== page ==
, Volume 32, Issue 3, pp 381-388

Pilot study of the practical relevance of a one-step test for prostate-specific antigen in capillary blood to improve the acceptance rate in the early detection program of prostate carcinoma

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Abstract

Objective: Current studies have proven that early,organ-confined stages of prostate cancer can be diagnosed through screening based on PSA levels, thus reducing cancer mortality. Here we report about our experience using an innovative one-step test for PSA in capillary blood. Methods: The incubation time for a 50 μl blood sample with the indicator strip is 12 minutes until the qualitative visual results (<4.0 ng/ml or ≥ 4 ng/ml)appear. In cooperation with urologists and accompanied by an extensive information campaign, the one-step test was made available free of charge to all men between the ages of 45 and 75 in all 28 pharmacies of our city (100,000 inhabitants). Results: The test's acceptance rate among the 2119 participants between the ages of 45 and 75 years amounted to 13.0%. Fifteen percent of all the tests conducted showed a positive PSA result (≥ 4 ng/ml). Prostate carcinoma was histologically confirmed in 14 (0.66%) of the men, nine times in the early stage (T2) and five times in the clinical stage (T3),corresponding to an incidence of circa 650 cases per 100,000 men in the target age group. Conclusions: This newly developed PSA test system can enhance the acceptance rate and effectiveness of medical check-ups for prostate cancer, because it is easy-to-use, cost-effective and accurate (specificity 81.3%, sensitivity 91.1%). The test should be always conducted by an experienced physician. It is not a substitute for a regular physical examination (DRE, TRUS, biopsy...).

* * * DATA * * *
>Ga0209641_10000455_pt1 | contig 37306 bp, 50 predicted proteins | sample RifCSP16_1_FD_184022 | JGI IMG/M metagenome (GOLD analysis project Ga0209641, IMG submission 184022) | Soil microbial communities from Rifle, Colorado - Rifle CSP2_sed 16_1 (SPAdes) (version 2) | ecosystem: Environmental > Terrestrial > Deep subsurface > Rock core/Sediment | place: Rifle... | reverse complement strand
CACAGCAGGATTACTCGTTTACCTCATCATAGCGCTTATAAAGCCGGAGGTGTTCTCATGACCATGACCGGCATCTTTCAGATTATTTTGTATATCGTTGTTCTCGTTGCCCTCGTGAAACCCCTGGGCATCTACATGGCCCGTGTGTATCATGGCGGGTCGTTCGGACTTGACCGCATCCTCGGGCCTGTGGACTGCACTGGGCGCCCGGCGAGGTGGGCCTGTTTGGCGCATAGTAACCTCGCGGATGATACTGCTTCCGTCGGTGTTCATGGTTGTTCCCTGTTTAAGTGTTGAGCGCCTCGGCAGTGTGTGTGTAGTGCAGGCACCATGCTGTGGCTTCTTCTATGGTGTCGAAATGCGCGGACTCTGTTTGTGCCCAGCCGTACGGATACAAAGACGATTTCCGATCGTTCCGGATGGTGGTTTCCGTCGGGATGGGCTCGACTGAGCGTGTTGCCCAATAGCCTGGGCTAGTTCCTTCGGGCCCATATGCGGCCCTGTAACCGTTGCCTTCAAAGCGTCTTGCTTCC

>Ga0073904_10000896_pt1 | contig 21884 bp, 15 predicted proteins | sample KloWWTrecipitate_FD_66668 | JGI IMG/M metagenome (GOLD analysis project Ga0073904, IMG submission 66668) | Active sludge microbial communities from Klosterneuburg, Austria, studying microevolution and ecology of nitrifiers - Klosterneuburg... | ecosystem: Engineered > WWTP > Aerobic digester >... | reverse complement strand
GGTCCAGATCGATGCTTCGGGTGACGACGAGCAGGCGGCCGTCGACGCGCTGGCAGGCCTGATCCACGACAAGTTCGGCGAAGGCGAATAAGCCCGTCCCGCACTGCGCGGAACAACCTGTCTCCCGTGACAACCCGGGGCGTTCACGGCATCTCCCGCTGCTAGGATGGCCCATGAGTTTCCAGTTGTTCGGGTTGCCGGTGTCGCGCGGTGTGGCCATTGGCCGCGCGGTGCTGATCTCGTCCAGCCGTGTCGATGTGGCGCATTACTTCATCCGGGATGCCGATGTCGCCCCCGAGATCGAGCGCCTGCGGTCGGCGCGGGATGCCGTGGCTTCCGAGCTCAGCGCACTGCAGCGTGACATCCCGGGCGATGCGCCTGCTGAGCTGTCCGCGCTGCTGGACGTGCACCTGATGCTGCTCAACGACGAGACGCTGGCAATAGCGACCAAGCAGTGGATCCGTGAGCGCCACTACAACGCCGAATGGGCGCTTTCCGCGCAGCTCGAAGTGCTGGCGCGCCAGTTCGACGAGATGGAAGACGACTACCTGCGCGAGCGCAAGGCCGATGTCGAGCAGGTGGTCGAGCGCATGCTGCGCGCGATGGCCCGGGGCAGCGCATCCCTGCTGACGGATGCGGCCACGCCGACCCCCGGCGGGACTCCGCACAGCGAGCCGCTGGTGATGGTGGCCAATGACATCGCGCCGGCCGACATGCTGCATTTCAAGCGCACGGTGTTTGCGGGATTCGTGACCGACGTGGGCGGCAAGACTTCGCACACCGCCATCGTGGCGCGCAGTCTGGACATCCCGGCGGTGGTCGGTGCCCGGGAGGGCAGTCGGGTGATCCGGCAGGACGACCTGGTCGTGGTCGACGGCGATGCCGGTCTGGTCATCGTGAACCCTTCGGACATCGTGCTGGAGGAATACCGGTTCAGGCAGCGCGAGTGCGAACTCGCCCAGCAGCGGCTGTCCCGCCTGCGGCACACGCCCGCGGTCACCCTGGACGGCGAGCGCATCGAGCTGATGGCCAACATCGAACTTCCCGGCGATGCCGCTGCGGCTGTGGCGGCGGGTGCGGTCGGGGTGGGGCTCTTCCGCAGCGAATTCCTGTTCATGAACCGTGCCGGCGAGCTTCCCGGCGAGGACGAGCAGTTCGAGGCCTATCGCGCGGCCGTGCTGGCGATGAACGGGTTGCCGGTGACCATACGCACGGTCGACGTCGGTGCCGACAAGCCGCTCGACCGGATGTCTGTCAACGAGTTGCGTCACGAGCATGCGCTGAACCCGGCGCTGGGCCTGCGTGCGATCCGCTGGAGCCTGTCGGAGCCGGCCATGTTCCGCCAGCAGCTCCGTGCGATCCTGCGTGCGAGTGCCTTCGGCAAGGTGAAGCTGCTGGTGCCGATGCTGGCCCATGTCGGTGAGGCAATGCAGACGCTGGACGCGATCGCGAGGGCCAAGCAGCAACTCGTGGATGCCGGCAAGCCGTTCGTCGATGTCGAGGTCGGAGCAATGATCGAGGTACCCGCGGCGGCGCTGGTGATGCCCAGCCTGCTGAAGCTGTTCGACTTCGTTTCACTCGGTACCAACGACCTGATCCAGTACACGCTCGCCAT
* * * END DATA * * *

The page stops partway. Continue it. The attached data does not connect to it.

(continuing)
This revised version was published online in September 2006 with corrections to the Cover Date.